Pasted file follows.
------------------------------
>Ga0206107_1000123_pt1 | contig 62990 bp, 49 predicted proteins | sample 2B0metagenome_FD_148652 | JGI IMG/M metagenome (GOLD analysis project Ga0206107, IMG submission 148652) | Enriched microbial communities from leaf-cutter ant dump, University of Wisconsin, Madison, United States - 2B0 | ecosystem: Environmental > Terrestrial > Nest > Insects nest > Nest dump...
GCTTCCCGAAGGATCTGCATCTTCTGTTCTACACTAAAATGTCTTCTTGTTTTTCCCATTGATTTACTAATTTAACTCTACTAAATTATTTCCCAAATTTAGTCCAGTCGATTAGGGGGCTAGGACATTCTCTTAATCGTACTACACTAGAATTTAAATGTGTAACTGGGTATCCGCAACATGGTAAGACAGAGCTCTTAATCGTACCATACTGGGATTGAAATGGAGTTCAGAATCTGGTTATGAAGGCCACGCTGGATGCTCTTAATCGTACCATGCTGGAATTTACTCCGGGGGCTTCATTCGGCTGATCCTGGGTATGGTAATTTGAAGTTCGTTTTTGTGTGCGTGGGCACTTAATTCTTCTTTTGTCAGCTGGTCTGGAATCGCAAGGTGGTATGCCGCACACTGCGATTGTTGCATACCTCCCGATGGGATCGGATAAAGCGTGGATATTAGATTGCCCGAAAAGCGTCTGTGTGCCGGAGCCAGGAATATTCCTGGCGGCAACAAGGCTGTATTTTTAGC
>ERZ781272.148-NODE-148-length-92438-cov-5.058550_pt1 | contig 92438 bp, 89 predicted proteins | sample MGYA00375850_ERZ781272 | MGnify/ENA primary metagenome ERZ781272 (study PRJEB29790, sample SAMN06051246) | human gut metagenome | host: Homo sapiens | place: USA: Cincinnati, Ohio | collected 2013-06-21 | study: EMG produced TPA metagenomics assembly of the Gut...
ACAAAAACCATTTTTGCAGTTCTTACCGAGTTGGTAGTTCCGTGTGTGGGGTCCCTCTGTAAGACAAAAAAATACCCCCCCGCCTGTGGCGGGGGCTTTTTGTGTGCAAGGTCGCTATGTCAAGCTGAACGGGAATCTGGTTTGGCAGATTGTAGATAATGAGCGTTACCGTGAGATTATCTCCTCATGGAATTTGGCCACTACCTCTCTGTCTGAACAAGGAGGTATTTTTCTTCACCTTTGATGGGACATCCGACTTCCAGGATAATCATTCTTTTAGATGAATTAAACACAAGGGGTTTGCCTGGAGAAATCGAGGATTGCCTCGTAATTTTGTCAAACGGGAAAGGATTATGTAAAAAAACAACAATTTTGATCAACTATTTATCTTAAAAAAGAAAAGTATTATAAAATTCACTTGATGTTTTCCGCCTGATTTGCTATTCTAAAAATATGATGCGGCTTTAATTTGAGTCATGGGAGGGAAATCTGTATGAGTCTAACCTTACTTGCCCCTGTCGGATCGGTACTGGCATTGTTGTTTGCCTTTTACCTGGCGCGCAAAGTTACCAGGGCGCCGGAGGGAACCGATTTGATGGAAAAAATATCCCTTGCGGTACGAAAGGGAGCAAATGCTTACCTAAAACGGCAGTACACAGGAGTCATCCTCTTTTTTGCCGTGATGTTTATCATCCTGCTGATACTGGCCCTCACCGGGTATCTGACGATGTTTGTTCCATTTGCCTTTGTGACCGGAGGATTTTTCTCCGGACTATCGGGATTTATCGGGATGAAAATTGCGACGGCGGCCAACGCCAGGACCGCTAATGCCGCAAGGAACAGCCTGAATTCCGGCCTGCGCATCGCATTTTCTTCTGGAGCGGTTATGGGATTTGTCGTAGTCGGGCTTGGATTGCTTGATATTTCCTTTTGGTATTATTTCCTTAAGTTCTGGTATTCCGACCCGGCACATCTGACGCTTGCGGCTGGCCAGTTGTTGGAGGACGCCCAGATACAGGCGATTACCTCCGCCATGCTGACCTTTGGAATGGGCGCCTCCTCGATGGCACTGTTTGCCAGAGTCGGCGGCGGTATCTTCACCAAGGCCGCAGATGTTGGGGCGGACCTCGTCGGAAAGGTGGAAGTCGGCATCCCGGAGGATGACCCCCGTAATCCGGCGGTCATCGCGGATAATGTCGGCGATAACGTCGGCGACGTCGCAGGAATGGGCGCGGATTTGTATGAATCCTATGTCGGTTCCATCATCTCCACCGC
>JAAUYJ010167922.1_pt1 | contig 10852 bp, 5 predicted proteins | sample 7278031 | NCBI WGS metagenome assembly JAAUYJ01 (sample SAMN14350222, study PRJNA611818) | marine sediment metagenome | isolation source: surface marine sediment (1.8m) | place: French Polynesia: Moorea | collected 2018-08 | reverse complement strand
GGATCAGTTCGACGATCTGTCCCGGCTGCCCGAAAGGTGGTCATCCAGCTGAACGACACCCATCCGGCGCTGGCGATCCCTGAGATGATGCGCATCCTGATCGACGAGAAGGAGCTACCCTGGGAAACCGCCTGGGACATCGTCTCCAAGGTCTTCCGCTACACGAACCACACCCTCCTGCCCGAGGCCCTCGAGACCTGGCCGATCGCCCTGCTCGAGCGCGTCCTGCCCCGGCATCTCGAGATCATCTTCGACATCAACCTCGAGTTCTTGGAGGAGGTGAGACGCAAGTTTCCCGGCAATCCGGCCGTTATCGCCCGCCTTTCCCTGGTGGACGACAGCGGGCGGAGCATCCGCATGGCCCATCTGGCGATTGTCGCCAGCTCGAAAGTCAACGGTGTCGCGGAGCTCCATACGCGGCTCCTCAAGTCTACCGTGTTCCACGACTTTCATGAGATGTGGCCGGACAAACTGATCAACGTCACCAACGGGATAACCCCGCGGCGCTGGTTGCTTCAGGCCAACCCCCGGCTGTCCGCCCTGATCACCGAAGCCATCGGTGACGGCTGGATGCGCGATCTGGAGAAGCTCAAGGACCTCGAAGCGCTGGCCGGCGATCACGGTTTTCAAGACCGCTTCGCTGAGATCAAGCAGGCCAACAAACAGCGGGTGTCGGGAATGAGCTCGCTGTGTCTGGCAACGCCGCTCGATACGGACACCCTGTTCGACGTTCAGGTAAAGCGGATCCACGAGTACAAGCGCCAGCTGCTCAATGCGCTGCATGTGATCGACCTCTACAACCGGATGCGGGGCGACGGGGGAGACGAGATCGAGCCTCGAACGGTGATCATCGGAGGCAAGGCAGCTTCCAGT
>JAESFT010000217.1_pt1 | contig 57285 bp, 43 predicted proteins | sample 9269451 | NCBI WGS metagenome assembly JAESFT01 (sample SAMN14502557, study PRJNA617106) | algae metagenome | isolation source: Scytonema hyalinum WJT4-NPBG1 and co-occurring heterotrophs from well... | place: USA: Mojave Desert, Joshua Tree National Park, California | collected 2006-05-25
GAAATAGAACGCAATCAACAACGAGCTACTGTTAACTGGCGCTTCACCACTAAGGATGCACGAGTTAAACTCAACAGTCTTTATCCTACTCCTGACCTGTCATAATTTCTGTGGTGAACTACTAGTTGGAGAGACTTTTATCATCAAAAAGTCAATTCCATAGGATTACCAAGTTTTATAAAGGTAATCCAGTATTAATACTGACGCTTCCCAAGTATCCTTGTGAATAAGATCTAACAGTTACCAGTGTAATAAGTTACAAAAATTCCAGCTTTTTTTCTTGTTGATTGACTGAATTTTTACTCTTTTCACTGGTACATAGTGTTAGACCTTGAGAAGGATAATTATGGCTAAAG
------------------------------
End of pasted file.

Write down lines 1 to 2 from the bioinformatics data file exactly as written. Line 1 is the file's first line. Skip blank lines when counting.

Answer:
>Ga0206107_1000123_pt1 | contig 62990 bp, 49 predicted proteins | sample 2B0metagenome_FD_148652 | JGI IMG/M metagenome (GOLD analysis project Ga0206107, IMG submission 148652) | Enriched microbial communities from leaf-cutter ant dump, University of Wisconsin, Madison, United States - 2B0 | ecosystem: Environmental > Terrestrial > Nest > Insects nest > Nest dump...
GCTTCCCGAAGGATCTGCATCTTCTGTTCTACACTAAAATGTCTTCTTGTTTTTCCCATTGATTTACTAATTTAACTCTACTAAATTATTTCCCAAATTTAGTCCAGTCGATTAGGGGGCTAGGACATTCTCTTAATCGTACTACACTAGAATTTAAATGTGTAACTGGGTATCCGCAACATGGTAAGACAGAGCTCTTAATCGTACCATACTGGGATTGAAATGGAGTTCAGAATCTGGTTATGAAGGCCACGCTGGATGCTCTTAATCGTACCATGCTGGAATTTACTCCGGGGGCTTCATTCGGCTGATCCTGGGTATGGTAATTTGAAGTTCGTTTTTGTGTGCGTGGGCACTTAATTCTTCTTTTGTCAGCTGGTCTGGAATCGCAAGGTGGTATGCCGCACACTGCGATTGTTGCATACCTCCCGATGGGATCGGATAAAGCGTGGATATTAGATTGCCCGAAAAGCGTCTGTGTGCCGGAGCCAGGAATATTCCTGGCGGCAACAAGGCTGTATTTTTAGC